'He could have been stopped in 1997': Survivor of Larry Nassar's alleged sex abuse says victims were ignored
Readers are warned that this story and audio contains some graphic sexual detail which some people may find disturbing.
"Little girls don't stay little forever. They grow into strong women, that return to destroy your world."
Those are the words of Kyle Stephens, one of the survivors of alleged sexual abuse at the hands of Larry Nassar, the former doctor of the U.S. gymnastics team.
She and dozens of other women were in a Michigan courthouse this week, to face Nassar and detail his alleged crimes.
Rachael Denhollander was the first woman to accuse Nassar publicly. She says the abuse could have been stopped in 1997 — years before she encountered him — but victims were ignored.
By the time Denhollander was sent to Nassar for treatment, four different women had raised concerns about him. They were all told that he was performing legitimate medical treatment.
"Each woman, each teenager, was sent back to Larry for continued abuse," Denhollader says, "And I walked through his door three years later."
Parents were in the room
Denhollander was 15 when she first encountered Nassar in 2000.
"Larry would do this procedure, which he would tell us was like sports muscle massage," Denhollander tells The Current's guest host Laura Lynch.
"But what he would actually do is he would use his right hand to massage externally — that was the hand that our parents could see.
"For most of us, our parents or our mothers were actually in the room at the time, and he would position them at the head of the table, with his body between them so that they could not see what his left hand was doing.
"And then he would drape our lower torsos with a towel, or just hide it with the loose clothing that we were wearing. And with that hand he would penetrate us, he would penetrate me vaginally, anally, there would be genital stimulation."
"On my last visit, he also went up my shirt and did a breast massage by turning me away from where my mother was."
Victims were not believed
Denhollander also recounts the experience of a gymnast named Larissa Boyce, who was sent to Nassar for treatment in 1997. Denhollander says Boyce reported similar abuse to Kathie Klages, head coach of the Michigan State University gymnastics team at the time.
"Larissa went to Kathie and she described in graphic detail what Larry was doing," Denhollander says. "She told Kathie: 'He was fingering me like a boyfriend'."
"Kathie's response to her was to disbelieve that Larry would do anything like that."
Denhollander says Klages called in the other gymnasts, and questioned them in front of Boyce. One backed up Boyce's account, and said the same thing was happening to her.
Larry could have been stopped in 1997 when there was only a small handful of known victims. And instead we're sitting here in a courtroom with five days of victim impact statements.- Rachael Denhollander
Klages allegedly sent the other gymnasts out of the room, and took out a report form.
"She held it up in front of Larissa and she said: 'I could sign this report form, but if you sign this it is going to have consequences for you and for Larry'," Denhollander says.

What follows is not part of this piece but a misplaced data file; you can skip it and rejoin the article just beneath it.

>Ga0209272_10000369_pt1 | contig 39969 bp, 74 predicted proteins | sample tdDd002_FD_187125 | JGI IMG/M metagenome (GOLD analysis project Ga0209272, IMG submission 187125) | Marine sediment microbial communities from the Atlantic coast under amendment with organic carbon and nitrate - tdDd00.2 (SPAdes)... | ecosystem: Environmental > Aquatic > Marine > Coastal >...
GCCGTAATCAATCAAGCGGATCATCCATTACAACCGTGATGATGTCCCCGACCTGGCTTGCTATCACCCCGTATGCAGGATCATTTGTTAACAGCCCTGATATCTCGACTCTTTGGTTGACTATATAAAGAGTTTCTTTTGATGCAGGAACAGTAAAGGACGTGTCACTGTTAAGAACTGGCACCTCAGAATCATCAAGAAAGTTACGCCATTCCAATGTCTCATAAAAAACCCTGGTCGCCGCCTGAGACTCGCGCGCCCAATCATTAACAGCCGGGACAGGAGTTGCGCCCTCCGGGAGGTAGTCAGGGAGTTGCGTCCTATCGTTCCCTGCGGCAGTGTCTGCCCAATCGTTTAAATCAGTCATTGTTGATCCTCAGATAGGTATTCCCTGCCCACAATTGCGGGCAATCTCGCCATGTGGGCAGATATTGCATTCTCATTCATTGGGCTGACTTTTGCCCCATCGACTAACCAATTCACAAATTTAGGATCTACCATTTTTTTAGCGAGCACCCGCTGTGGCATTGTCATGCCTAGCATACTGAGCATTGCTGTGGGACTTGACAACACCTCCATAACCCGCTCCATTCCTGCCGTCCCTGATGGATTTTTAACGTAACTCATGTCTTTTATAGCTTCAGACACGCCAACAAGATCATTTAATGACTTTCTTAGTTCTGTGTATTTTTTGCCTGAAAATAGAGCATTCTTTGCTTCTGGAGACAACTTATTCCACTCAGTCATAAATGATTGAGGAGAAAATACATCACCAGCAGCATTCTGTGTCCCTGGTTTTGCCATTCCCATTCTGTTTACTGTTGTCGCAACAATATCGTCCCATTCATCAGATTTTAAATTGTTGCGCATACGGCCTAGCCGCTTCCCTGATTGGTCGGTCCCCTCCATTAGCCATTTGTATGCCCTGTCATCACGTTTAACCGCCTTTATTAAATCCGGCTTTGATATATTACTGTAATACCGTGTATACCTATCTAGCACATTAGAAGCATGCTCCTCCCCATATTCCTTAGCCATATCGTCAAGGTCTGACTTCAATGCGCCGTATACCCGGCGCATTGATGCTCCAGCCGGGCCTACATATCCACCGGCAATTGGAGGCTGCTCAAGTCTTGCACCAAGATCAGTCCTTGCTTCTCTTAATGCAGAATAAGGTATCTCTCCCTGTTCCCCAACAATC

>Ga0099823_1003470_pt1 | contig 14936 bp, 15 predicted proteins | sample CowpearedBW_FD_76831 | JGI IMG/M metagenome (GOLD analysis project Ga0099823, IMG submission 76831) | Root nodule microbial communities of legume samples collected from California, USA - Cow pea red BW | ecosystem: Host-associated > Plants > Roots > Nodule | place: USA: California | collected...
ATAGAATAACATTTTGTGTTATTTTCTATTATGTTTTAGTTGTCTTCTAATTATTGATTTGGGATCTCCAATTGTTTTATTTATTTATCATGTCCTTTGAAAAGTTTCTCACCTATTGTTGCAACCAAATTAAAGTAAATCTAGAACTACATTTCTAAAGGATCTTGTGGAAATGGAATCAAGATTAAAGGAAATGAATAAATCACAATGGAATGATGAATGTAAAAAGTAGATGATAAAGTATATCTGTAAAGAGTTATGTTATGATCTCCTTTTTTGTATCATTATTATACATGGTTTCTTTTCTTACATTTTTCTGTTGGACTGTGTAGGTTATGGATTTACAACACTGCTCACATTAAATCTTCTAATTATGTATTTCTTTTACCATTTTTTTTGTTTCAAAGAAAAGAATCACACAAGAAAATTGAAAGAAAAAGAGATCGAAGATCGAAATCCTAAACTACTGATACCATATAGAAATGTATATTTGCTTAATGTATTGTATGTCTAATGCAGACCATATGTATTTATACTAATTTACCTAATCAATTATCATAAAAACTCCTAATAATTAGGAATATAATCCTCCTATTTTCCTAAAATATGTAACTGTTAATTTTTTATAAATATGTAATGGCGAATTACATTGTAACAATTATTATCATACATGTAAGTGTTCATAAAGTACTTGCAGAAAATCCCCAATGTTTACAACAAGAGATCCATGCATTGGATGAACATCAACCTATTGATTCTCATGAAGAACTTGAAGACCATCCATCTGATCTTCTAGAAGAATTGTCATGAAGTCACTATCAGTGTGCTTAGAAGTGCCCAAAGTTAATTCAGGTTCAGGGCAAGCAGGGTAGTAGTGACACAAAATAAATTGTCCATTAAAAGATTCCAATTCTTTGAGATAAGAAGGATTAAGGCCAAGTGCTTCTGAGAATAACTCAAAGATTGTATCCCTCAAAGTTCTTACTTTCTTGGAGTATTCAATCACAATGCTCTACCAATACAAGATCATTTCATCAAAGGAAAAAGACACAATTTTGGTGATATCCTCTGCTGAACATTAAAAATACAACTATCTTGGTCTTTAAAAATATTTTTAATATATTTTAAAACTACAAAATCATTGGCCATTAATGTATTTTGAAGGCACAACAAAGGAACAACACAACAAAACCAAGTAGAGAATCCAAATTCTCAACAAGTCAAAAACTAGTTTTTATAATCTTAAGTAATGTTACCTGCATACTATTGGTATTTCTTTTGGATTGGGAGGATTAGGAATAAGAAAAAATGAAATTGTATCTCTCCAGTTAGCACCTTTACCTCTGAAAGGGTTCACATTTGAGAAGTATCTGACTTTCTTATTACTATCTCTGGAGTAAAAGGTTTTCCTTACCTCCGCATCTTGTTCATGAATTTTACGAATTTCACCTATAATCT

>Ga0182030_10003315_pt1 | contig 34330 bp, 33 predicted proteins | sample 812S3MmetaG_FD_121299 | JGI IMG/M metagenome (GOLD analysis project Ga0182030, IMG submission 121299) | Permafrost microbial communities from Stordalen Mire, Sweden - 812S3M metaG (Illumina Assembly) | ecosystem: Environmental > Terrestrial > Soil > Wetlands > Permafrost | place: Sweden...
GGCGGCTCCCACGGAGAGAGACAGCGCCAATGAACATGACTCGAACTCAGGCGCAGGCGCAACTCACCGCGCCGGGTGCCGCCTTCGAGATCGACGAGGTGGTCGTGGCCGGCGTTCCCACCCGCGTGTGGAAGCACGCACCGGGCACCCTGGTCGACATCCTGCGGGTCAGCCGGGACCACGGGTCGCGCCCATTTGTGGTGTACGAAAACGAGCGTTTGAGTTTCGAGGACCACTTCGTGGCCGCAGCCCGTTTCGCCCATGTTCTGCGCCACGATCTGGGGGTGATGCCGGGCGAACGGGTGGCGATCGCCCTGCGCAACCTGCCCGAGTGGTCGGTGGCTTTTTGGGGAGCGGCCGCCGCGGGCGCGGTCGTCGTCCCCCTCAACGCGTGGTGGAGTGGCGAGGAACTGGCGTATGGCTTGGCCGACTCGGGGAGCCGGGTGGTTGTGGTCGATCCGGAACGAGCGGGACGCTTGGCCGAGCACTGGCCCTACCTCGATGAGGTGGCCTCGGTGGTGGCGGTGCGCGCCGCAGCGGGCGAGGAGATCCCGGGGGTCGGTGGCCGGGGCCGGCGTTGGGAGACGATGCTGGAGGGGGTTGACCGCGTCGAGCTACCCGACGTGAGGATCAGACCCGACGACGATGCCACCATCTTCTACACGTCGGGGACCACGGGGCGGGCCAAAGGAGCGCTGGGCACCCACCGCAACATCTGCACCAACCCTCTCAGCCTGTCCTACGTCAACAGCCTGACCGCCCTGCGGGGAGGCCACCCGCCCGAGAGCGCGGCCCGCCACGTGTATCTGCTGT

"And then she called Larry and she told Larry what Larissa had told her, and then she required Larissa to go back for continued treatment.
"Larissa ended up apologizing to Larry for misunderstanding what he was doing, and being subjected to repeated sexual assault."
Kathie Klages has since retired from the university and her attorney denies Klages was informed of Nasser's alleged sexual abuse of his patients.
Denhollander says that the people and organizations that turned a blind eye or kept Nassar in power have a responsibility to bear.
"Larry could have been stopped in 1997 when there was only a small handful of known victims," she says. "And instead we're sitting here in a courtroom with five days of victim impact statements, because Larry was allowed to abuse women and children for almost 30 years."
Simone Biles' statement
Feelings... 💭 <a href="https://twitter.com/hashtag/MeToo?src=hash&ref_src=twsrc%5Etfw">#MeToo</a> <a href="https://t.co/ICiu0FCa0n">pic.twitter.com/ICiu0FCa0n</a>—@Simone_Biles
It could happen anywhere
"Gymnastics is a sport that demands perfection," says Kyle Shewfelt, a Canadian Olympic champion, and analyst for CBC Sports.
He tells Lynch that the sport tends to attract people who always want to improve and achieve greater things. It breeds a trusting, obedient relationship between athlete and gymnast.
"For someone like Larry Nassar, it was just the perfect storm, the perfect breeding ground," he says "where these young women were being pushed to their limits mentally, physically, emotionally."
"He saw that opportunity to come in and be the doctor that would bring them treats, and give them massages and make them feel good and let them vent out about their hard days."
- The Current: Bertrand Charest faces 47 sex abuse charges, an alleged victim speaks out
- CBC News: Gymnastics Canada suspends Edmonton-based coach in wake of sex-abuse allegations
- CBC News: Simone Biles says she was also abused by former U.S. gymnastics doctor
"We need to educate the athletes, we need to educate the clubs, we need to educate parents on what those behaviours are to look out for."
In Canada, he says organizations need to have a process through which concerns can be raised, but that ultimately the authorities need to be involved.
"If there is anybody out there who feels that they're in a situation where they're vulnerable," he says, "they need to go to the police."
Listen to the full audio near the top of this page, where you can also share this article across email, Facebook, Twitter and other platforms.
This segment was produced by The Current's Rosa Kim and Lara O'Brien.